Learning Empathy From Horse Training

One of the hardest things for a human being to do is to understand, and empathize with, the Other. By which I mean any sentient thing that is not the human’s specific self. The more different the Other is from that self, the less easy it is to relate.

I’m not just talking about animals here, or horses in particular, since this is, after all, SFF Equines. I’m talking about Other genders, Other cultures, Other ways of viewing the world. Most if not all of our wars and conflicts either originate in or devolve into some form of this—from invading a country that has resources we want or need, to declaring a particular tribe or nation or faith or skin color “evil” or “deluded” or “lesser” or “not us,” to allotting specific, value-weighted traits to each gender.

[Read more]

Announcing TorCon, A Virtual Books Convention!

Tor and Tor.com Publishing, in partnership with Den of Geek, are launching TorCon, a virtual convention running from Thursday, June 11th through Sunday June 14th!

There will be eight panels featuring over 20 authors, across a variety of digital platforms, including marquee events featuring: Christopher Paolini & Brandon Sanderson; Neil Gaiman & V.E. Schwab; and Cory Doctorow & Nnedi Okorafor. Head below for the full lineup!

[Read more]

“That’s why it’s called fantasy”: An Interview With Mercedes Lackey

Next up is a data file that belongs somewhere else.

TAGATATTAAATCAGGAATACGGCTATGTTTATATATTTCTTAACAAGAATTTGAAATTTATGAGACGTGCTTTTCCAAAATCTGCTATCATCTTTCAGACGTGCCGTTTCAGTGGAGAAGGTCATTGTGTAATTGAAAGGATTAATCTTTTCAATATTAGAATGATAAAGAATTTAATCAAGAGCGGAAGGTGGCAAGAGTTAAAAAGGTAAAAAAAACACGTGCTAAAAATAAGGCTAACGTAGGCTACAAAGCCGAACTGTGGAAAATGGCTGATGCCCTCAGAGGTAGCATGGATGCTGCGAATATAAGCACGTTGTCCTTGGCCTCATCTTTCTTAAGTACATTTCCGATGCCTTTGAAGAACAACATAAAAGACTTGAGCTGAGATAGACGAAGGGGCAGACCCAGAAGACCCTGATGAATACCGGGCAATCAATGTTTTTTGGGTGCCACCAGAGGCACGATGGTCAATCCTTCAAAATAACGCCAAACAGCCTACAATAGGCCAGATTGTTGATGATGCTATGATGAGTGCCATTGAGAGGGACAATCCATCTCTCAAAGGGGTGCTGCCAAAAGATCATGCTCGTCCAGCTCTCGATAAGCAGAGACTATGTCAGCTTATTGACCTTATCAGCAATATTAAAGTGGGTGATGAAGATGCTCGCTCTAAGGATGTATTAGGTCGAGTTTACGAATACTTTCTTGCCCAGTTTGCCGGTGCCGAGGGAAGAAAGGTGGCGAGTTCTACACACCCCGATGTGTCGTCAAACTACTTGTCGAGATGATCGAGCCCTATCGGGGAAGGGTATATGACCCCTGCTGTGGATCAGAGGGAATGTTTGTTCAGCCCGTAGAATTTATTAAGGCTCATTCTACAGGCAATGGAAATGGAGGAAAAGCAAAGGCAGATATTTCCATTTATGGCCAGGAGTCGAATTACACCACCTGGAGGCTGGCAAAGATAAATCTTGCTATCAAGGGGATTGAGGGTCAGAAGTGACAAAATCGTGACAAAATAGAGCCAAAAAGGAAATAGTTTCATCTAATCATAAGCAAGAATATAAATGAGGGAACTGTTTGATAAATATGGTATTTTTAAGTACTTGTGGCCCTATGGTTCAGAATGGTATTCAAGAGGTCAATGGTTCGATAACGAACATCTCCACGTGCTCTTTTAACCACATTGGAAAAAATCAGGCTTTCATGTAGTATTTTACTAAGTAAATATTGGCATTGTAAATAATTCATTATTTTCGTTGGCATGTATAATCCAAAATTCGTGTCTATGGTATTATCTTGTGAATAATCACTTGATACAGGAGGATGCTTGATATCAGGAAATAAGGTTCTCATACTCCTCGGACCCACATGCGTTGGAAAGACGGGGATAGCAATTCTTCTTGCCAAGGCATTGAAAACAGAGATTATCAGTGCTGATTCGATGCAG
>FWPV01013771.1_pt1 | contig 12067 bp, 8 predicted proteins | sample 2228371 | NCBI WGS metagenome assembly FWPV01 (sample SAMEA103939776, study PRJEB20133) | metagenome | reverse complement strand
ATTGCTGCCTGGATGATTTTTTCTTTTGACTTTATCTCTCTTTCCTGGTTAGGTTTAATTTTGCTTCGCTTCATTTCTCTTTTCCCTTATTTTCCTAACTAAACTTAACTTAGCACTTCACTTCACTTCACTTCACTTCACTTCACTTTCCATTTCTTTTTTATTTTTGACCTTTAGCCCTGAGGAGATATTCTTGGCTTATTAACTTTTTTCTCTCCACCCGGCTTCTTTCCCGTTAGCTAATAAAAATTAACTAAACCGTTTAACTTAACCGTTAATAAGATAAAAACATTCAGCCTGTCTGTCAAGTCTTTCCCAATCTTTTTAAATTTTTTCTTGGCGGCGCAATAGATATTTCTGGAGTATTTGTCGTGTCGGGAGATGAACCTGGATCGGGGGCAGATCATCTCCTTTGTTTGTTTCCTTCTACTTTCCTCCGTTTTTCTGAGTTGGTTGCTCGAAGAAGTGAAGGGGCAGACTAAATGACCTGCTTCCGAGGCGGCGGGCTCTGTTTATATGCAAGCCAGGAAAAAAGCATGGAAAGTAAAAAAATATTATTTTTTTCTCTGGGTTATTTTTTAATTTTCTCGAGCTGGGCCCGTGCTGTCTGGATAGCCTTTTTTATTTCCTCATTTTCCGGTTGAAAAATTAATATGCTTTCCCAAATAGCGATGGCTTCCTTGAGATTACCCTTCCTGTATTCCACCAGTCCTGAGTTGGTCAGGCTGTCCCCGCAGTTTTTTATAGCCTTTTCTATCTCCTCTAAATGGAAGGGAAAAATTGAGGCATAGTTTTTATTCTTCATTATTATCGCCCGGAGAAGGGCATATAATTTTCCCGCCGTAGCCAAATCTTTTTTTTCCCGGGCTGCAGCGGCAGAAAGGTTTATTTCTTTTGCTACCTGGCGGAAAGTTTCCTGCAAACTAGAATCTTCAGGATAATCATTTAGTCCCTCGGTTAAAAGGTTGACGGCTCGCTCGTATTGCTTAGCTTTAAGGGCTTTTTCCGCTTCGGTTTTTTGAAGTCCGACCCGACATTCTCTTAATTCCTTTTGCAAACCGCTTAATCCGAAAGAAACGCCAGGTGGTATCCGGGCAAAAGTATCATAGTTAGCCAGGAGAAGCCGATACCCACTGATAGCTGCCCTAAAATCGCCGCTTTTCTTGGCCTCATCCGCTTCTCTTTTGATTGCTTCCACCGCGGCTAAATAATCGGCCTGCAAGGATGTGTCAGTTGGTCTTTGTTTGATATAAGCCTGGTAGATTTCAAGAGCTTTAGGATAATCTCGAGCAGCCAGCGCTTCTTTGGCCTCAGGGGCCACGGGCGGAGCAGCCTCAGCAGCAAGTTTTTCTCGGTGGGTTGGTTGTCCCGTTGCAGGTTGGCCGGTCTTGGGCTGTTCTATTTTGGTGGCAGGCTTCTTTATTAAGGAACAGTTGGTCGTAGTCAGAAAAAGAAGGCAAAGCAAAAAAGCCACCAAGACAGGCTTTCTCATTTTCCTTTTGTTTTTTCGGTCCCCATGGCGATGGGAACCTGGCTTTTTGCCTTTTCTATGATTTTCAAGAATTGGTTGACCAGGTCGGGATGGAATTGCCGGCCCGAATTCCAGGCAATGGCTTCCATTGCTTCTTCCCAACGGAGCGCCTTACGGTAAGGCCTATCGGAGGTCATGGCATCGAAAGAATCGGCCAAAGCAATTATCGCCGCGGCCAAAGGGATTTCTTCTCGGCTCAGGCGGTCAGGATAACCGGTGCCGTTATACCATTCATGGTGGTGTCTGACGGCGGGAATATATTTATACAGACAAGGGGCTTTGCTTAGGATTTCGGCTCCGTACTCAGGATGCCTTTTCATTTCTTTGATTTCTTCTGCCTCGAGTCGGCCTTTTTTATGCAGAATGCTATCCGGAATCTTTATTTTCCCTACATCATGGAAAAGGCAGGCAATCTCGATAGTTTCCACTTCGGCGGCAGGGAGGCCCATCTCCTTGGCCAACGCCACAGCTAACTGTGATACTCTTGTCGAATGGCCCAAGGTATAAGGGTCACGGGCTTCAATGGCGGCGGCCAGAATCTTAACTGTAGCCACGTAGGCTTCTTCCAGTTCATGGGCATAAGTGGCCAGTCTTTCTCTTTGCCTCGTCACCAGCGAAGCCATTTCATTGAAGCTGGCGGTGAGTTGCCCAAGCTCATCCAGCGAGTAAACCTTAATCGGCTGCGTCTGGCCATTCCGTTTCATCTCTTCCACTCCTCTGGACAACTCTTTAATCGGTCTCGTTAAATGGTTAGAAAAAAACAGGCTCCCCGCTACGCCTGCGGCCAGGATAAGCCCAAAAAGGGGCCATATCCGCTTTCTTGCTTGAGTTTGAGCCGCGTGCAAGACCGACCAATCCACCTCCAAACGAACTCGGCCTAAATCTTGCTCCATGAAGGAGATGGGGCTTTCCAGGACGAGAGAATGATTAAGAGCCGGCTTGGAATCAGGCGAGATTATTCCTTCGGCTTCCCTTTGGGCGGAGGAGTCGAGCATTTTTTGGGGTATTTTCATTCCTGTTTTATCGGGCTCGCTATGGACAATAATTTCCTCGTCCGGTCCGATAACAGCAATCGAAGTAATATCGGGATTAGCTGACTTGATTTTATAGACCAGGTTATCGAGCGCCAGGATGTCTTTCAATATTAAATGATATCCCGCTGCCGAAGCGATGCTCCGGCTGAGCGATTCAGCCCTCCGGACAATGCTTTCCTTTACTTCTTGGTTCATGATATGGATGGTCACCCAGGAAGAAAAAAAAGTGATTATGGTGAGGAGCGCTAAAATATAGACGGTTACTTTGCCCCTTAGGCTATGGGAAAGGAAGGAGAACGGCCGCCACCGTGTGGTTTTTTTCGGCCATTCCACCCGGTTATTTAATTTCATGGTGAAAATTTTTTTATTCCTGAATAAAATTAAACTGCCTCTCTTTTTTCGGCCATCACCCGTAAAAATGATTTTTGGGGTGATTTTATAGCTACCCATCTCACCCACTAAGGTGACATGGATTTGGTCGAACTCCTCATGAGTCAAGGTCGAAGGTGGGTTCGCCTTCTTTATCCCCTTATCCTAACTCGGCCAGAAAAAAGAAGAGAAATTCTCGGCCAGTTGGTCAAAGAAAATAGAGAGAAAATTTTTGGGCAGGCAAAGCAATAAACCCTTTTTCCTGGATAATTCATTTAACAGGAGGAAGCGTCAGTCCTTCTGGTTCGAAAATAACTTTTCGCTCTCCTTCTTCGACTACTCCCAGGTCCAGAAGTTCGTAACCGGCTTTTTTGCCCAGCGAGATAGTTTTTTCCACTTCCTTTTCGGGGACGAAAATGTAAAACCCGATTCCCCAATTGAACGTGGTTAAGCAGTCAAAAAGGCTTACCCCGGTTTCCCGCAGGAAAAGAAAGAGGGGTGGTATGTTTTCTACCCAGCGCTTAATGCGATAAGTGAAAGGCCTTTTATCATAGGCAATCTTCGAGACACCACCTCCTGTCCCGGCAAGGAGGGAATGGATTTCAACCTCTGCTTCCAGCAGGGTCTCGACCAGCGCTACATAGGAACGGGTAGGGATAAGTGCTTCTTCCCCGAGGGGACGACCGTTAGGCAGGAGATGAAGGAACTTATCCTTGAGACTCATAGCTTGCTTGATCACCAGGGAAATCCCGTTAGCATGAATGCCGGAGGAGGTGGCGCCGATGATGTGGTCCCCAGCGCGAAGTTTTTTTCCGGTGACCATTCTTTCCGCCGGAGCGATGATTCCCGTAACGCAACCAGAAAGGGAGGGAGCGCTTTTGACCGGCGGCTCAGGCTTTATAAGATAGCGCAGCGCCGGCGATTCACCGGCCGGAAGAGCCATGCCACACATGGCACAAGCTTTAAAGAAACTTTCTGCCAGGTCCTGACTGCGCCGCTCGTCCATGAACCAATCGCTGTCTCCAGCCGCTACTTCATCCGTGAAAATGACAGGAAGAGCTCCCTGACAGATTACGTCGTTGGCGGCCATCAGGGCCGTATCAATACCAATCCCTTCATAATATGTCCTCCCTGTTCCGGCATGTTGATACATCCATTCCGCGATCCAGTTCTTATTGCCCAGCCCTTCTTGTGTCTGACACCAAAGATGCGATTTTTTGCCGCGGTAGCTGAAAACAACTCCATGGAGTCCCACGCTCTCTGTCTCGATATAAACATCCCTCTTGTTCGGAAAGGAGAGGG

Mercedes Lackey published her first novel, Arrows of the Queen, in 1987. Since then she’s published well over a hundred more books and an impressive quantity of short fiction both as a solo writer and in collaboration with others. At this point, it should surprise no one to hear that I’m a huge fan. So when I heard that Lackey and her partner and co-writer Larry Dixon would be Guests of Honor at this year’s WorldCon in New Zealand, I proposed that Tor.com send me there to interview her; Tor declined to buy me a plane ticket to New Zealand, even though it was 2019 and no one had even heard of coronavirus. But we decided to pursue the interview part of my proposal, which is how I wound up exchanging a series of emails with Mercedes Lackey while she was on a road trip over the winter holidays last year.

[Read more]

Star Trek: Voyager Rewatch: “Innocence”

“Innocence”
Written by Anthony Williams and Lisa Klink
Directed by James L. Conway
Season 2, Episode 22
Production episode 138
Original air date: April 8, 1996
Stardate: 49578.2

Captain’s log. A shuttle from Voyager has crashed on a moon. Tuvok survived the crash, but Ensign Bennet did not. His last words are regret, as he’d always thought he was lucky that he had no family back in the Alpha Quadrant, but now that he’s dying, he regrets not having anybody to remember him. Since he’s not an opening-credits regular on the show, he can rest assured that no one would remember him anyhow.

[Don’t Vulcans tell bedtime stories?]

Series: Star Trek: Voyager Rewatch

I Have No Mouth, and I Must Scream: The Duty of the Black Writer During Times of American Unrest

1

At some point on the night of November 24, 2015, the Foodtown grocery at 148th and St. Nicholas caught fire.

In the spring of that year, I had graduated from Columbia Law School and was, that fall, living in Harlem and working as a Volunteer Assistant Attorney General and Civil Rights Fellow with the Office of the New York State Attorney General. Twice-daily, five days a week, I would pass that Foodtown grocery store, heading to and from a job where I and fewer than a dozen others were tasked with enforcing federal and local civil rights laws for the State of New York. By the time I had passed that intersection the morning after the fire, the front window was gone and inside was nothing but bitumen.